He's responsible for the longest government shutdown in American history. His approval rating is falling. Economic anxieties are rising. His party is anxious, divided, and feeling uncertain. No one seems to have any idea when, or how, the shutdown might end.
It's against the backdrop that Donald Trump this morning unveiled something new. A plan to re-open the government? No, a new slogan the president is apparently quite excited about and eager to share. Here's what he published to Twitter:
"BUILD A WALL & CRIME WILL FALL! This is the new theme, for two years until the Wall is finished (under construction now), of the Republican Party. Use it and pray!"
Two minutes later, just to reiterate the phrase he likes, Trump again tweeted, "BUILD A WALL & CRIME WILL FALL!"
To the extent that reality still has any role to play in the debate, Trump's pitch is strikingly dishonest. His wall, for example, is not "under construction now." For that matter, the idea that a wall is necessary to reduce crimes rates is ridiculous: on average, immigrants, including undocumented immigrants, commit fewer crimes than native-born Americans.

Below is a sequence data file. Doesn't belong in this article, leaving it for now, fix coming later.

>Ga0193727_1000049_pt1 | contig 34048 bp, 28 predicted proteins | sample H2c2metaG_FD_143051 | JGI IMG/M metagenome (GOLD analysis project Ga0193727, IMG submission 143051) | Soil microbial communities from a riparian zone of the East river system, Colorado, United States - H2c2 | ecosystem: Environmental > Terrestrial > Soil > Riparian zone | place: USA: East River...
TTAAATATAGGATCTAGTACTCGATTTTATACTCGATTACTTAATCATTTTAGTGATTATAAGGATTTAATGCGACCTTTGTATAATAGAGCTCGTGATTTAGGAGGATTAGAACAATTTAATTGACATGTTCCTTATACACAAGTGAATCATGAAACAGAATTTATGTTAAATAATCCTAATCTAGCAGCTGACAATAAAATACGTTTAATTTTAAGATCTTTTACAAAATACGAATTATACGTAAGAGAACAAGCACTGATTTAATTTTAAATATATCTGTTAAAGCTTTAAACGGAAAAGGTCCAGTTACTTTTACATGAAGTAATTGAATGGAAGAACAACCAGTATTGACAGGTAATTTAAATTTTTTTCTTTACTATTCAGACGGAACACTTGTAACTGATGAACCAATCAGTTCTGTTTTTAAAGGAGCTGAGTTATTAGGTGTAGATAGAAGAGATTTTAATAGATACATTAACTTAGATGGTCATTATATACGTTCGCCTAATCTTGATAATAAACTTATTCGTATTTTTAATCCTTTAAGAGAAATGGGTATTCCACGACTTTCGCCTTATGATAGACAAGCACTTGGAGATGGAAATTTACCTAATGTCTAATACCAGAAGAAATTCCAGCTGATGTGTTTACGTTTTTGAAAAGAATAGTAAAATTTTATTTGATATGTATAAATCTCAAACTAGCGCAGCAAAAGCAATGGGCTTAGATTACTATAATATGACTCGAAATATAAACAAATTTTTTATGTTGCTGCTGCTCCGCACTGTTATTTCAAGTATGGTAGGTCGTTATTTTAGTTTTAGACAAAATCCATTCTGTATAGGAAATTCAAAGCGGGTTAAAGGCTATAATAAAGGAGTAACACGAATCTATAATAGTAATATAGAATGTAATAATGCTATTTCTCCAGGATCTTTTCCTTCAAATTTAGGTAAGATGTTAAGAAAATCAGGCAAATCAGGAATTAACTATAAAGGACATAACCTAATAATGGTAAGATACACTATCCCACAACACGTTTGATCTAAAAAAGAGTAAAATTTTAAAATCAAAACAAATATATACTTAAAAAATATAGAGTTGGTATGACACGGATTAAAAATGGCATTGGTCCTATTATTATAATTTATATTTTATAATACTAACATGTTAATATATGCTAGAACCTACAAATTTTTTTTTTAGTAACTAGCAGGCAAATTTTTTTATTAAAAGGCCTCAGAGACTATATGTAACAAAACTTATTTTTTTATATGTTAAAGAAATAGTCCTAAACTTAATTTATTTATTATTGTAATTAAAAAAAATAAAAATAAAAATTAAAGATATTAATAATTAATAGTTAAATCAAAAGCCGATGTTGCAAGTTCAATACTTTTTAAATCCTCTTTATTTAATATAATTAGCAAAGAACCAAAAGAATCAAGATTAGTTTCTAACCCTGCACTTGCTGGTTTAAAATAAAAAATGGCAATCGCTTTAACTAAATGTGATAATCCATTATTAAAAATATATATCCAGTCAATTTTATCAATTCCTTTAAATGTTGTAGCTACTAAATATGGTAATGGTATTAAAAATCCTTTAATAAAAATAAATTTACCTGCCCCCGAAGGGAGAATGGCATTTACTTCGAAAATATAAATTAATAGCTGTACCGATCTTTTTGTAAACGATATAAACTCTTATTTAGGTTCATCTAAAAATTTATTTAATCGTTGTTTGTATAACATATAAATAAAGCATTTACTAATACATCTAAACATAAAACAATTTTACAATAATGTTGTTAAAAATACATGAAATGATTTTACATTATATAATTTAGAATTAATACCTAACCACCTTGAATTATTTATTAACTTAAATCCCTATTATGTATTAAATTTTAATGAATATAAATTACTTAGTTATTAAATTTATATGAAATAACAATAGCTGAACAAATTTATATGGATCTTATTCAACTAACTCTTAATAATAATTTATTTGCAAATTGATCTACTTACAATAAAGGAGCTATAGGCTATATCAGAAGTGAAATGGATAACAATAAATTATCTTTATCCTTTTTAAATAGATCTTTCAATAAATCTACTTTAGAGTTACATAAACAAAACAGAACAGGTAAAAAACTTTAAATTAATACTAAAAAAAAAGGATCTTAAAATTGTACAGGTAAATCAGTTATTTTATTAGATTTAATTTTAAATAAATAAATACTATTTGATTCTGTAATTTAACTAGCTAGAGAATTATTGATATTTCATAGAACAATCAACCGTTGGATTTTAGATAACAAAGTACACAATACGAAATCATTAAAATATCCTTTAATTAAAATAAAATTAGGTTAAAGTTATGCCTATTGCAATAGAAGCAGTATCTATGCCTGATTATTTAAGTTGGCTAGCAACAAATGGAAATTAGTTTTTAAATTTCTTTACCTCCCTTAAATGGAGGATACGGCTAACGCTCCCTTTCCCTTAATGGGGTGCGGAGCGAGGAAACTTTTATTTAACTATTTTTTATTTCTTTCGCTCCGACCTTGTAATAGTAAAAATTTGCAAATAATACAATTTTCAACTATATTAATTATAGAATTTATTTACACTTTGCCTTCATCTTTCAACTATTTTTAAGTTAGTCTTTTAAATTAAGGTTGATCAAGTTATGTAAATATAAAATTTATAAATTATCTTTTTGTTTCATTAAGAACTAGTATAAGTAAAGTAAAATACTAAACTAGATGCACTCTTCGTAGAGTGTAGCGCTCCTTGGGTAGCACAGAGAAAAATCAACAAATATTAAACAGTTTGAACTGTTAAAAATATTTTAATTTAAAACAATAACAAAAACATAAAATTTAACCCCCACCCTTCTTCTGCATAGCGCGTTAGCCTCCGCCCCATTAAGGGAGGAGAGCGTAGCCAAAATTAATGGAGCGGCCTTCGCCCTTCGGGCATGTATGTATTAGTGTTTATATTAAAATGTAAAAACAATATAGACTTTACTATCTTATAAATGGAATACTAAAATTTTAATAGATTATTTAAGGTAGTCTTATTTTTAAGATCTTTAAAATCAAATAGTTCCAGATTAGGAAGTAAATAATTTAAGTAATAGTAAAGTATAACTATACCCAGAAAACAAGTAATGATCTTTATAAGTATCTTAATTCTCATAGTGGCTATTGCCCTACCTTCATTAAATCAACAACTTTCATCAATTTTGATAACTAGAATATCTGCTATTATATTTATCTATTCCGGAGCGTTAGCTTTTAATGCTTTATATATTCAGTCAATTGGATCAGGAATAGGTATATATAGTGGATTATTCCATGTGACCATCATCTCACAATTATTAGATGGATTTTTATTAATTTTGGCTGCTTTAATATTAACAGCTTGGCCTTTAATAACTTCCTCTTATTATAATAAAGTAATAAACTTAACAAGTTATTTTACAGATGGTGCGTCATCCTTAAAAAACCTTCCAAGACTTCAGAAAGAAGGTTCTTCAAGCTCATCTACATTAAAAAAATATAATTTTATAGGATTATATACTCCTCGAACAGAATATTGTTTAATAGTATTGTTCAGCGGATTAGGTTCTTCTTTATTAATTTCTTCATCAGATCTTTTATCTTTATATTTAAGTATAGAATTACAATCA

But more interesting than the president's seemingly uncontrollable dishonesty is the fact that he's more interested in sloganeering than policymaking.
Indeed, Trump's tweet describes a rhetorical focus on the next "two years," when the president's attention should be on the crisis that exists right now.
It's a straightforward problem: when a president has a slogan, but not a plan, there's cause for concern.